The prospects for 2024 are—cautiously—optimistic. Most forecasts suggest a modest acceleration in GDP growth, with projections ranging from 1.4 to 2.5 per cent. This anticipated growth is predicated on several factors, however, such as domestic consumption seeing an uptick, better export performance (particularly in the automotive and machinery sectors, key drivers of the economy), more public and private investment, the labour market remaining tight, and inflation staying under control.
Risks remain on the downside considering the high degree of trade openness of the Czech economy and its high energy intensity, which could dampen industrial activity in case of a downturn of global trade or another increase in energy prices.
Amid weak demand, inflation—which averaged just under 11 per cent for the whole of 2023 is falling fast, falling below seven per cent in December when the country’s central bank embarked on a monetary easing cycle which it looks set to continue, albeit cautiously, in 2024.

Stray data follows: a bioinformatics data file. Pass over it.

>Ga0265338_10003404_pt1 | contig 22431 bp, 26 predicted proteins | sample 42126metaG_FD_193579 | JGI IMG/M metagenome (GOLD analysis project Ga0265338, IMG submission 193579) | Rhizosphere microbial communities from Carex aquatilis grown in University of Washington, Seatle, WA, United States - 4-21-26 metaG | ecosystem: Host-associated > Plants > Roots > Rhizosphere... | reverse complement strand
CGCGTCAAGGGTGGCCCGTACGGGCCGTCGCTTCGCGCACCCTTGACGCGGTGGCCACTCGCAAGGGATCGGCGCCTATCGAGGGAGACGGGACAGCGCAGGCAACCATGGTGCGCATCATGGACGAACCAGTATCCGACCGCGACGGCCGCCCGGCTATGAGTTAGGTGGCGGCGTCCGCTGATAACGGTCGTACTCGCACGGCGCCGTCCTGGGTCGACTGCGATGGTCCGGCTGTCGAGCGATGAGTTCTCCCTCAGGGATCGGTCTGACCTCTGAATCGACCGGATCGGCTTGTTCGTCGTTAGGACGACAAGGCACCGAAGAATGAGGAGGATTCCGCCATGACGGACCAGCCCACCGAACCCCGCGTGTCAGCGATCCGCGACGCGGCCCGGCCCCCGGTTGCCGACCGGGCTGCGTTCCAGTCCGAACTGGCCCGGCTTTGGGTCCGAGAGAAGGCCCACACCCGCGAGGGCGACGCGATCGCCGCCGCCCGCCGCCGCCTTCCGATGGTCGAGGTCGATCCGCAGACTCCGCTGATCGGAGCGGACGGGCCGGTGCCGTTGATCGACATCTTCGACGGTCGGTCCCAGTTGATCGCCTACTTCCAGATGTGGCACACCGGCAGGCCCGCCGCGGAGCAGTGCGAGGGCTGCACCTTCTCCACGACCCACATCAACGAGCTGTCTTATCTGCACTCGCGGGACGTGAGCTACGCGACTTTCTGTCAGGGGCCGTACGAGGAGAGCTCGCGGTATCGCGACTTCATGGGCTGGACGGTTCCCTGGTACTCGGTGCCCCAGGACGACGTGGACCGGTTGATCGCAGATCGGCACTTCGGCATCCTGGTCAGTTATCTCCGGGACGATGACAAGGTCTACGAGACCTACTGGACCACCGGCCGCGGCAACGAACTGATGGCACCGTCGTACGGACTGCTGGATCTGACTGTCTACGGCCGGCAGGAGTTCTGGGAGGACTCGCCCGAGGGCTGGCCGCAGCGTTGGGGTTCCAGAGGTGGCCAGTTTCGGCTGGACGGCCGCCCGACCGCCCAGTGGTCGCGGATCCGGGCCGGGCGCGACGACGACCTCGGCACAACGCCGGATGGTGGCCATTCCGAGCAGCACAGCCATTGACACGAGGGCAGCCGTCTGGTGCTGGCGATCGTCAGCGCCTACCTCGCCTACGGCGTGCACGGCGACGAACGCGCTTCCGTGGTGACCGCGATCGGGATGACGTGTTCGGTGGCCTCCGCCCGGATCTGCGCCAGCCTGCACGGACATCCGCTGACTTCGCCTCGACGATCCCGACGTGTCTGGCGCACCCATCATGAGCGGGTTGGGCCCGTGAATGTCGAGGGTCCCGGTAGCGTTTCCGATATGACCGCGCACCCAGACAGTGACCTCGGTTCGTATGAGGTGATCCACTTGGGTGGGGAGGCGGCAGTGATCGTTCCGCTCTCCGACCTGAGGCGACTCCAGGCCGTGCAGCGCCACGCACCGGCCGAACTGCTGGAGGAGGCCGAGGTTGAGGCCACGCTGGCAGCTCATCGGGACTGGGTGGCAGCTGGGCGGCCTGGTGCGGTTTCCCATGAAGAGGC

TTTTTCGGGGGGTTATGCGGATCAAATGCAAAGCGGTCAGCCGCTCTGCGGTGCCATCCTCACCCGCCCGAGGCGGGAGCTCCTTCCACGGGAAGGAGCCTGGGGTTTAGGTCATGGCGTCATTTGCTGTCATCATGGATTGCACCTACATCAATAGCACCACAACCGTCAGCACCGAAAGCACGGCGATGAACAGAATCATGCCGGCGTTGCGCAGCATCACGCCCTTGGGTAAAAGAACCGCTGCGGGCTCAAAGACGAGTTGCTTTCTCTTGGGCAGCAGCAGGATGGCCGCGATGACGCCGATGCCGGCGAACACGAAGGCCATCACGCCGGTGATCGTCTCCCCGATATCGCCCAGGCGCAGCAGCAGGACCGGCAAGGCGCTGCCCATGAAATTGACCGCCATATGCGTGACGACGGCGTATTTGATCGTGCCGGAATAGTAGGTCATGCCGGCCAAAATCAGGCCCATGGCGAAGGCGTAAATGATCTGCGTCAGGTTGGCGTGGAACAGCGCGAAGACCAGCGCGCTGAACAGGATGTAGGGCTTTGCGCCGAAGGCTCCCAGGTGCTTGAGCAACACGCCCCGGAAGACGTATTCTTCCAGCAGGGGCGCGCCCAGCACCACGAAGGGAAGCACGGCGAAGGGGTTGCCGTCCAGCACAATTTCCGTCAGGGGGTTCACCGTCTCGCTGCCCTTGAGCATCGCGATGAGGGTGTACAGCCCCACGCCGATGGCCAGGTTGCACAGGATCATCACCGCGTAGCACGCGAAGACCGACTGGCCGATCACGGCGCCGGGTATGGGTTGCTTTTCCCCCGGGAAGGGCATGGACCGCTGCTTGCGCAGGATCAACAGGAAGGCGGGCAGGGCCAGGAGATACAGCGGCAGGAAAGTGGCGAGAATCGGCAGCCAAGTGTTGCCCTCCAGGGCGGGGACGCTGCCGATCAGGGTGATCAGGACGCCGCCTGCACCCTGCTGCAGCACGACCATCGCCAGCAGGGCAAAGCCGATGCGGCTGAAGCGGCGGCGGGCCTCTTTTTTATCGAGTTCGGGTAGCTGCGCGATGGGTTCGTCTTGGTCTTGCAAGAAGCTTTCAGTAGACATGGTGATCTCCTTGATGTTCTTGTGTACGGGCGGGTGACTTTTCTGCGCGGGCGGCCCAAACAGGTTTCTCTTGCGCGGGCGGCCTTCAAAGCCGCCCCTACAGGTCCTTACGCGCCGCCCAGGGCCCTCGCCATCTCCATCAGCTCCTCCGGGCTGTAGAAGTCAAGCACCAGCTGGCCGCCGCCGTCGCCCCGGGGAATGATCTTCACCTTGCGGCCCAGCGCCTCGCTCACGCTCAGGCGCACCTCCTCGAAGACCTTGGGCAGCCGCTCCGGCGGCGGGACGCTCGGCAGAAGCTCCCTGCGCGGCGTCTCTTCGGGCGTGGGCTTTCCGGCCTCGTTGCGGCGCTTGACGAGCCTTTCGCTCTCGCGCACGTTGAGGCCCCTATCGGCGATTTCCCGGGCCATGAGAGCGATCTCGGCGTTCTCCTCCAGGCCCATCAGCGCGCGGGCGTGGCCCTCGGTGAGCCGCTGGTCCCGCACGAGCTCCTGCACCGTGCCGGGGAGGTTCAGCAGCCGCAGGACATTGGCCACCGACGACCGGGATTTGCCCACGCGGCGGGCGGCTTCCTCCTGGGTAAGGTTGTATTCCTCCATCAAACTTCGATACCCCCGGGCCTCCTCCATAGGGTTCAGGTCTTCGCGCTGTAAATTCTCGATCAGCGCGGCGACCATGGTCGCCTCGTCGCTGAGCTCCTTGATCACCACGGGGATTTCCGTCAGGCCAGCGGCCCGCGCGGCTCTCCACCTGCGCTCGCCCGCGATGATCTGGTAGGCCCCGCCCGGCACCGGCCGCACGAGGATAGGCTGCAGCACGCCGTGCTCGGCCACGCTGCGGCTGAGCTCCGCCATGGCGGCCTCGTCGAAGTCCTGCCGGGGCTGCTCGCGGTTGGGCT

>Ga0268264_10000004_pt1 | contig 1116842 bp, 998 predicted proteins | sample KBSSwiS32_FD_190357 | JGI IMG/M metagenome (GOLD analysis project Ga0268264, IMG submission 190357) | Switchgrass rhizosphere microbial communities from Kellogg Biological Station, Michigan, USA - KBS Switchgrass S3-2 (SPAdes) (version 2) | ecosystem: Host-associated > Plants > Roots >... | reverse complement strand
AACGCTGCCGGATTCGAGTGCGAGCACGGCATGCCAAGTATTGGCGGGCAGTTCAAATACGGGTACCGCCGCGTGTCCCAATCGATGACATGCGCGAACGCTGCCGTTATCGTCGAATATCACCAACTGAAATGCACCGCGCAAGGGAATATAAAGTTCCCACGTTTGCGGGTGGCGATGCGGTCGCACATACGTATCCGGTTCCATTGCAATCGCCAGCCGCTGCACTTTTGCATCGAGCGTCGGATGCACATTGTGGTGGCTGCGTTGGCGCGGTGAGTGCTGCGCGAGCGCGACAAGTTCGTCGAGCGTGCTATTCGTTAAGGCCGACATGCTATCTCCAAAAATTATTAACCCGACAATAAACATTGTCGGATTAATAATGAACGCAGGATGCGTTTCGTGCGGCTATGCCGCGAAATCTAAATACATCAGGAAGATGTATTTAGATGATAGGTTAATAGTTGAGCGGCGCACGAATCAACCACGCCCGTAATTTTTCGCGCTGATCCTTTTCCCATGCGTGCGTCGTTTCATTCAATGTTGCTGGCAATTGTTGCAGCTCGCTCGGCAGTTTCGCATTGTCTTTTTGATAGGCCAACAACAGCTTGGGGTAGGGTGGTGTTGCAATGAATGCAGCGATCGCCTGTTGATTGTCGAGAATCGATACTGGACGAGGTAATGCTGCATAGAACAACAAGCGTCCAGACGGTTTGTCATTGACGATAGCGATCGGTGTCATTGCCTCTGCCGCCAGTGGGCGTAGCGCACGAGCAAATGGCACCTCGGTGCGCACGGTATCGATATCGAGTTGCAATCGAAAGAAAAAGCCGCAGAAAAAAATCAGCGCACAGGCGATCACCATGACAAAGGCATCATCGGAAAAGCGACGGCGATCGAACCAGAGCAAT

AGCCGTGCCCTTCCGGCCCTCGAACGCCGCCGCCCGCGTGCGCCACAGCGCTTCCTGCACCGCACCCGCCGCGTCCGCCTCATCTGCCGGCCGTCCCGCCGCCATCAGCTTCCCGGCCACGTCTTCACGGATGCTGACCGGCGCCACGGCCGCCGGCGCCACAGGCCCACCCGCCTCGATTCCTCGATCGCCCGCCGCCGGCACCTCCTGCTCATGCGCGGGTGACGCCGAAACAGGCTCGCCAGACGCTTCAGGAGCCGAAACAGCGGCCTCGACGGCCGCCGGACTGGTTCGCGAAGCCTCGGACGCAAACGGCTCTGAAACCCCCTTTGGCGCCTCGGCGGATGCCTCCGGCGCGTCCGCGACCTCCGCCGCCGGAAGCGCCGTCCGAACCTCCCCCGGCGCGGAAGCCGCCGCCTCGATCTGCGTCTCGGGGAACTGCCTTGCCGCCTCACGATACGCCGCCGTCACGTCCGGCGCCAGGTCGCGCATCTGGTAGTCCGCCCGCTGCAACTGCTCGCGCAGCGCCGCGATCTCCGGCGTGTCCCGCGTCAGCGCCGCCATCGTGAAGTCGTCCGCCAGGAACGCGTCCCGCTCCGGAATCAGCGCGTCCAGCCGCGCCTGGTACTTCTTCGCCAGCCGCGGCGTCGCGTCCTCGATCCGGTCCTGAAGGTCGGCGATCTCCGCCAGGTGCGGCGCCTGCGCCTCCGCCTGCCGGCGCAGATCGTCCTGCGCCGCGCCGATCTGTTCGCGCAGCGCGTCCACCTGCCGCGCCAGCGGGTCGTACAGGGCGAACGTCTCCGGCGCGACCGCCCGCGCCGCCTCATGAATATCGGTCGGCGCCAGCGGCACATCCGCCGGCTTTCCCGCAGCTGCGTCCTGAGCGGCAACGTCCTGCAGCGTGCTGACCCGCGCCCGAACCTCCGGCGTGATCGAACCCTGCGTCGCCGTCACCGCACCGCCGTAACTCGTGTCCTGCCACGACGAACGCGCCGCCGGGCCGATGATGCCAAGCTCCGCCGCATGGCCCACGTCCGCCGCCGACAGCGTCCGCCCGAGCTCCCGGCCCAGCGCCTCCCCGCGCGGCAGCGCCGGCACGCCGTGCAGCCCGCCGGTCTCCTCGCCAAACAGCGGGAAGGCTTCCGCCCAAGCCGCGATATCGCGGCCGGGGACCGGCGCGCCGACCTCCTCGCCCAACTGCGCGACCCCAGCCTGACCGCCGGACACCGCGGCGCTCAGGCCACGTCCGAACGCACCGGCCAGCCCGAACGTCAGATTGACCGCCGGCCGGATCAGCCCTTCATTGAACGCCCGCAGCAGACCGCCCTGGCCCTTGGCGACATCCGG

The need to innovate
The automotive industry remains the largest single industry and is the largest industrial employer in the country. Škoda Auto, owned by Volkswagen, is the largest company in the country by revenue and has a significant influence on the economy. Its profit rose 47 per cent through the first nine months of 2023, delivering more than 640,000 vehicles—an increase of almost 18 per cent.
The electronics and engineering sectors are also substantial, with companies like Foxconn and Siemens having a strong presence.